Free Short Story: Son of Egypt - Part 2
Copyright © 2016 by Cyci Cade. All rights reserved.
I´m ready to leave my tent, but there she is, blocking my way. What is she doing here? Why doesn´t she leave me alone?
“What´s wrong, Adele?” she asks in a tone of accusation instead of tenderness.
I´m suffering. Does she not understand it? Does she not know that it is very hard to lose the person you most love and abandon all your friends and things to live in a place full of… dust, sand, and old things? She is insensitive.
I throw my hands up. “I´m here. This is wrong. I´m not supposed to be here. I´m supposed to be in my apartment with my father, not here with you.”
Louise presses her lips together studying me as if I´m one of her mummies. She´s looking for the right words, I assume. Maybe she´s considering sending me back because this was a bad decision. No, it´d be too good to be true.
“I understand, Adele. I really do.” She moves toward me; as I step backward, she stops. “I´m so sorry about your father, about all that has happened. I wish things were different.” She sighs. “But, I´m happy you´re here. In a couple of days, you´ll be accustomed to the camp, and, we don´t stay only here. When we finish this excavation, we´ll go to Luxor. It´s a great city. You´ll like it.” She forces a smile.
I hold up a hand. “Look, I don´t have any intention to live in a cemetery, Luxor, or Egypt. I want to come back to London. Okay? If I get Internet connection, I´ll find a lawyer, my father has money; I think it´s possible to arrange a tutor for me.”
She scowls at me, “It isn´t so simple, Adele! Do you think I´ll agree with this? I won´t let you live in another continent with a stranger. Do you know a tutor may waste all the money your father left to you?” She crosses her arms in front of her chest.
I cross my arms in front of my chest too. “You didn´t have any problem to abandon me in another continent and move to Egypt.”
Her mouth drops open. “I didn´t abandon you. Your father and I were getting divorced. I wanted to bring you with me, but he protested. He said that this place was too dangerous for a kid. The judge agreed with him.”
Now, my mouth drops open. “Divorce? What?”
She approaches me. “Adele, I don´t know what your father had told you during those years. I didn´t abandon you. Many times I tried to bring you here during the holidays, but you were always busy, always involved in archery competitions.”
I lower my head. It´s true. I rarely spend a weekend or holiday in London. I´m always traveling, my father used to keep me very busy. I gulp. “Why didn´t you go visit me?”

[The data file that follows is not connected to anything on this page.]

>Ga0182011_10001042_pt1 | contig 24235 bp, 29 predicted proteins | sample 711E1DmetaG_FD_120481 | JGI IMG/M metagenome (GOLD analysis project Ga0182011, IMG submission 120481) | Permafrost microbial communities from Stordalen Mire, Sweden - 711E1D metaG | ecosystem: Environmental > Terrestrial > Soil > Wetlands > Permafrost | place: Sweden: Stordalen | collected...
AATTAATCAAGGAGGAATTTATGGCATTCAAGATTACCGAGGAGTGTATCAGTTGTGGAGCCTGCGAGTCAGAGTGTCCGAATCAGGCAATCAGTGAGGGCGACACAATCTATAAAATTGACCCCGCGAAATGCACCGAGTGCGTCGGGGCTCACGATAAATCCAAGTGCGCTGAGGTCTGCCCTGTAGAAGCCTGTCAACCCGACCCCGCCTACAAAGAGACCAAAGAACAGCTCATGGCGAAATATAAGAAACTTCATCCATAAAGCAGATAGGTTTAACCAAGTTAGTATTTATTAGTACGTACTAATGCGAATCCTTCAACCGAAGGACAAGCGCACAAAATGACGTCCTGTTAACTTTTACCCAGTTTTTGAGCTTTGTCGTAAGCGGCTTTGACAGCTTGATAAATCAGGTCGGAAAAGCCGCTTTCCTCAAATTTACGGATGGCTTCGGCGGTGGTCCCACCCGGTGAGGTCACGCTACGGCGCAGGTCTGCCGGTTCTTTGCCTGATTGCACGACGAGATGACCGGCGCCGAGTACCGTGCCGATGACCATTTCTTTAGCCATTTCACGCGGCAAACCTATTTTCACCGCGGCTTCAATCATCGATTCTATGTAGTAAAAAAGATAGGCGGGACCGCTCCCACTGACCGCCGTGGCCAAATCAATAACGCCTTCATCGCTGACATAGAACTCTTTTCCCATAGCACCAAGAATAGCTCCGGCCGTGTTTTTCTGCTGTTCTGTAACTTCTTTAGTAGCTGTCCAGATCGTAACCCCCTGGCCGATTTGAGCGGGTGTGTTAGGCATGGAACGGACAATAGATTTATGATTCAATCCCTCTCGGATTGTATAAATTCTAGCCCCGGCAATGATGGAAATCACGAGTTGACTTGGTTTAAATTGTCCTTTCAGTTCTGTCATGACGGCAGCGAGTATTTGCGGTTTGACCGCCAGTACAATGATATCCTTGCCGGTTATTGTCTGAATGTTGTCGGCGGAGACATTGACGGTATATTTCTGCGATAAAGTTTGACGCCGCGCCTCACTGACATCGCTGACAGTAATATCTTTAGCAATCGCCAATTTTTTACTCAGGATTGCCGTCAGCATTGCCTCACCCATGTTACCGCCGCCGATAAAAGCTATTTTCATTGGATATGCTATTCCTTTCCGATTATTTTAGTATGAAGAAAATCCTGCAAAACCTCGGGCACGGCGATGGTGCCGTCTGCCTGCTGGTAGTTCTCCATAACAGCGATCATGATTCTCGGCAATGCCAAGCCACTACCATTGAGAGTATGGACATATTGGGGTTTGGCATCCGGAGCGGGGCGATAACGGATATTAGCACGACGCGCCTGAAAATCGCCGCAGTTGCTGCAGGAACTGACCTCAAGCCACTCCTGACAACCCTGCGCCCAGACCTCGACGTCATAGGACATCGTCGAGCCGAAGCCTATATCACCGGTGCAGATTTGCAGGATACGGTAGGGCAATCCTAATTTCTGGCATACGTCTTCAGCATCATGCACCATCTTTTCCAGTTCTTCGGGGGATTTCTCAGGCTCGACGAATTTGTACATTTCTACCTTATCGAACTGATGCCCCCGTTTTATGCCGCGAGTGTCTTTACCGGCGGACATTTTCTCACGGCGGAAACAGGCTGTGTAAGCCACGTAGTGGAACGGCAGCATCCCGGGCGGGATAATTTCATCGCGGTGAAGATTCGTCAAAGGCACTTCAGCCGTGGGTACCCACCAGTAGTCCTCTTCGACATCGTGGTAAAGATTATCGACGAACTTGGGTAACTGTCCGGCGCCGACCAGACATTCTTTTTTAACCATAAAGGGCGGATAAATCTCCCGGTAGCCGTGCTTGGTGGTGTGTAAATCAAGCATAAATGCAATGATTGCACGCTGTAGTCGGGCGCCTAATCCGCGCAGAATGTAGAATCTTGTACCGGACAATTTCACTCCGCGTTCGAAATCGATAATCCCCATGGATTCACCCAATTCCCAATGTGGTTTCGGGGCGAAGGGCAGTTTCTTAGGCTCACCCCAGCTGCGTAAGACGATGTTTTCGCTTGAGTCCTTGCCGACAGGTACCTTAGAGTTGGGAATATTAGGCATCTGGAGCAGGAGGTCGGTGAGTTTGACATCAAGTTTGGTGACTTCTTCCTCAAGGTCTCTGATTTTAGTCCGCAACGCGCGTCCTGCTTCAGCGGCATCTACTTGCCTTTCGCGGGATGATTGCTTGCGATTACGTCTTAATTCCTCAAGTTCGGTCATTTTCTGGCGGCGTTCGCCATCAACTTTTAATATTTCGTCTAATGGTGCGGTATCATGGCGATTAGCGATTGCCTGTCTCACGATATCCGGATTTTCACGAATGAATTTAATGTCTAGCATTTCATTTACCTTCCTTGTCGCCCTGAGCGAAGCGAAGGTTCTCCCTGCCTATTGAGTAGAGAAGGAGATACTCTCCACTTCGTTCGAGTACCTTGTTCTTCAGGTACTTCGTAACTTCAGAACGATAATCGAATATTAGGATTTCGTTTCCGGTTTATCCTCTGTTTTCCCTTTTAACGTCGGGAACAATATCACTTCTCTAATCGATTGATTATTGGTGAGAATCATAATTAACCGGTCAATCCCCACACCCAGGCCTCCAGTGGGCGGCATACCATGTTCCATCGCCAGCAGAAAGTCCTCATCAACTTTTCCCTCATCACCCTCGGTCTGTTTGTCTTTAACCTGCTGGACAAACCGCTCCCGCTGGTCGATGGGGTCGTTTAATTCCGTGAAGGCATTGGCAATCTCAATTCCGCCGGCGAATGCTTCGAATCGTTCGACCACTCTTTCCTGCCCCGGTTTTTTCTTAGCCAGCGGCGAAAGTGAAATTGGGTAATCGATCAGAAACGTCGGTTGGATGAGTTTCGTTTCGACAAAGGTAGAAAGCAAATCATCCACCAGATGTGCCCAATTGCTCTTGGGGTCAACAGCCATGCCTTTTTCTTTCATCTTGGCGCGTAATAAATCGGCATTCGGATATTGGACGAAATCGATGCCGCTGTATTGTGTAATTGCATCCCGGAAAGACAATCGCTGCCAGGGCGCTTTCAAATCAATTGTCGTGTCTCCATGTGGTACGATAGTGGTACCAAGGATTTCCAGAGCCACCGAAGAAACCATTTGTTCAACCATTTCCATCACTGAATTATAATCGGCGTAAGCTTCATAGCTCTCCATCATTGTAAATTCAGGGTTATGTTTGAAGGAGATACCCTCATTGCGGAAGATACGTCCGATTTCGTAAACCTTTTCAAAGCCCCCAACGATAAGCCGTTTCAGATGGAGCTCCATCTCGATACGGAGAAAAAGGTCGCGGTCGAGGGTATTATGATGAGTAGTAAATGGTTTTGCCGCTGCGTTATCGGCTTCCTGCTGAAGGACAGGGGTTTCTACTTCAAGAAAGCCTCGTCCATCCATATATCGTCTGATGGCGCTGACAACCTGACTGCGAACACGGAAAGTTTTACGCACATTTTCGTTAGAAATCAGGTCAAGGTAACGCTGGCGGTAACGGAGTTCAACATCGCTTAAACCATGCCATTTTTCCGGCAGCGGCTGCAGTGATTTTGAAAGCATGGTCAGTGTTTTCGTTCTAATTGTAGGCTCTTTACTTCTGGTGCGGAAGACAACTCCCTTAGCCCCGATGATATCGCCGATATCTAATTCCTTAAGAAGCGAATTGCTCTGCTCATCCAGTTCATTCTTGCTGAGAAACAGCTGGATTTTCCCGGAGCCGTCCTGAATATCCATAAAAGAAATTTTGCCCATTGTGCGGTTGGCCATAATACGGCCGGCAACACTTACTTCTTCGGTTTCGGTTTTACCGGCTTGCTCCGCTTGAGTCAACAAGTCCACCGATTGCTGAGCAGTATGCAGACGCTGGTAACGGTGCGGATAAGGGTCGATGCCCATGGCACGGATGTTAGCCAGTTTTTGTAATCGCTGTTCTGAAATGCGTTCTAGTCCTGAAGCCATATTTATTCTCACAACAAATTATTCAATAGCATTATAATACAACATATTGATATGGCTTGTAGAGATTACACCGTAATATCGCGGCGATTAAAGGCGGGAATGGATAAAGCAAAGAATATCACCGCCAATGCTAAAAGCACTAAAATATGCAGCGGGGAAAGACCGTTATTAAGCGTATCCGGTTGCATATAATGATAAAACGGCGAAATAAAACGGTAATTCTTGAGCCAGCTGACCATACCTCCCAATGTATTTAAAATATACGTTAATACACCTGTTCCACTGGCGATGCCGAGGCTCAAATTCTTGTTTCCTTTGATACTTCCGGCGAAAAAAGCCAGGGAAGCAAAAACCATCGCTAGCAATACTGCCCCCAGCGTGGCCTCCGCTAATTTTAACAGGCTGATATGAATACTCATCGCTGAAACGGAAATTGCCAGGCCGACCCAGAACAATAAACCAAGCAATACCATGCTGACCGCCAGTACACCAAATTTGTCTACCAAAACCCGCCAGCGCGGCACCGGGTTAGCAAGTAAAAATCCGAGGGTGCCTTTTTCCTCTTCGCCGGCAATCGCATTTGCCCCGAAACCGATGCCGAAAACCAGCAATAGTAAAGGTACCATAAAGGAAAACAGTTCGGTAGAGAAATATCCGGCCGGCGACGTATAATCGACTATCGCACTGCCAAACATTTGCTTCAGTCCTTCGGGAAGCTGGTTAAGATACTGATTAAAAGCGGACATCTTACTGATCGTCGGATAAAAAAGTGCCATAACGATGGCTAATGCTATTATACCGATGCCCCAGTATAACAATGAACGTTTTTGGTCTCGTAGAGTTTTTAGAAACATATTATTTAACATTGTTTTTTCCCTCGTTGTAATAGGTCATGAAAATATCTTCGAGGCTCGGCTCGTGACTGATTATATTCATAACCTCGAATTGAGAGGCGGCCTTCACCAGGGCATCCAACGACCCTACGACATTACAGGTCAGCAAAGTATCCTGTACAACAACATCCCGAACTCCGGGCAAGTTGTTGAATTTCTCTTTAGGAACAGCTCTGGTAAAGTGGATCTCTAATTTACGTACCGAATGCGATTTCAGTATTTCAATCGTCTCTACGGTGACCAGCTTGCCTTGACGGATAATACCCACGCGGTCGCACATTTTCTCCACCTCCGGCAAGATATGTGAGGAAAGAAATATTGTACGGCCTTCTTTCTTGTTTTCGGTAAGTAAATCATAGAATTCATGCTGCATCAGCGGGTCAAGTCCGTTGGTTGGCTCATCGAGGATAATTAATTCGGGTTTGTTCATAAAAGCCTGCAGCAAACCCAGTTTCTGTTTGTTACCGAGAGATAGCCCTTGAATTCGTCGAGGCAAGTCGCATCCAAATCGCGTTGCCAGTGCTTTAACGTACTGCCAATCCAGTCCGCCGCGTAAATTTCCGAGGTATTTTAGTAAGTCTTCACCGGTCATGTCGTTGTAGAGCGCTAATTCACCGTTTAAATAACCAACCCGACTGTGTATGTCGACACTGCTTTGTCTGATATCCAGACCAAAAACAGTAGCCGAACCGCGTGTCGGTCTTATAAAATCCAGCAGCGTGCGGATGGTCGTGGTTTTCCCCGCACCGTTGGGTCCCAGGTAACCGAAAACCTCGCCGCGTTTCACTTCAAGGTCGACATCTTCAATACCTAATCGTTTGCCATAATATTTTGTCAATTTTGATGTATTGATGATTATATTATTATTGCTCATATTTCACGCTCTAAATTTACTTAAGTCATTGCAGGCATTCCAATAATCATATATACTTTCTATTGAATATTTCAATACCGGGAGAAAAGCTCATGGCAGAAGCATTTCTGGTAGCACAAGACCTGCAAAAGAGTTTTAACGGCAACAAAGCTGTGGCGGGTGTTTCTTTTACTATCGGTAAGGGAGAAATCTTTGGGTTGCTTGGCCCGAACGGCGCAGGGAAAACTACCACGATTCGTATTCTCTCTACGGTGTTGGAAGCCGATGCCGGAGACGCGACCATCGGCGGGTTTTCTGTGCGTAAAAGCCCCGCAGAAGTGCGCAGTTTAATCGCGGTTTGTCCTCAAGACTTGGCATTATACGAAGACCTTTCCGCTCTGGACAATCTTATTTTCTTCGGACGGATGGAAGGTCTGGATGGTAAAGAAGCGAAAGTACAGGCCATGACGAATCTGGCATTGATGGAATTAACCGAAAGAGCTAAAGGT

“I did, many times. But, as I said, you were never in London.” She wipes a tear away. “I uses Internet—social media—to accompany your life.” She sobs. “You don´t have any idea how much I suffered when I had to move to Egypt.”
I shake my head, my lips shaking. “Why?” My tone rises. “Why did you move to Egypt? Why didn´t you stay in London or any city nearby?”
“I didn´t have much choice. I needed to work; your father wouldn´t pay an apartment for me, his situation wasn´t good at that time.” She steps toward me.
I step aside and walk to the opposite side. “Even so, I don´t want to stay here, okay? I´ll appreciate if you arrange my return to London in a few days. I have a competition next weekend and… there´s school, my friends, everything in London.”
She shakes her head. “I´m sorry, Adele. It won´t happen. You´ll stay here with me while we are excavating, then we´ll live in Luxor or Cairo. I´ve arranged everything.” She makes a pause. “You´ll have Internet connection in a few days, and you´ll take online distance education classes.”
Shaking my head, I step out of the tent. I can´t believe that it´s happening to me. I have no father, no house, no friends, no competition… nothing. It´s worse than I imagined.
I hear her calling me but I run away. I run toward the ruins of The Valley of the Kings. I believe I won´t be disturbed there because everybody in that place is dead. However, I´m wrong.
Hearing footsteps, I spin on my heels and say, “Look, Louise…”
I open and close my mouth without making any sound. There is a moment of silence while I study a man who is approaching me. He isn´t one of my mother´s assistants. At least, I didn´t see him before. He is the strangest figure I´ve ever seen during my short existence. Due to the dim light, I can´t see him very well, but he is wearing a very short mini-skirt—just it.
“Where are my shabtis?” His voice echoes in the night like thunder.
I turn to the sides to check if there´s someone else. No, he addressed me. “What?” My voice fails.
“Where are my shabtis?” he insists.
“What are shabtis?” I ask.
He stops next to me, not so close. I can´t see his eyes, but I sense them over me, analyzing me.
Assuming that shabtis may be a word for coat, I undress mine and step toward him because… Well, he´s wearing only a mini-skirt and it´s cold. I didn´t know Egyptian men wore skirts. I press my lips together so as not to laugh because it´s very funny. I have never seen men wearing skirts, except for the Scotsmen. However, he disapproves of my gesture when I approach him and cover his vast chest with my coat.
He steps back and says in a rude tone, almost screaming, “Stop, servant! I don´t want to be dressed! I want my shabtis!
It infuriates me. I´m trying to help him and he is rude to me? “I´m not your servant, okay? And I don´t know anything about shabtis.”
I spin on my heels and rush back to my tent before he has time to say something else. Servant! He may be kidding me! It may be a bad joke. I´m certain the world will be in its place after a good night of sleep. I´m tired, this is it. I need to sleep. I´m certain that I´ll wake up in another place, another situation, a better world.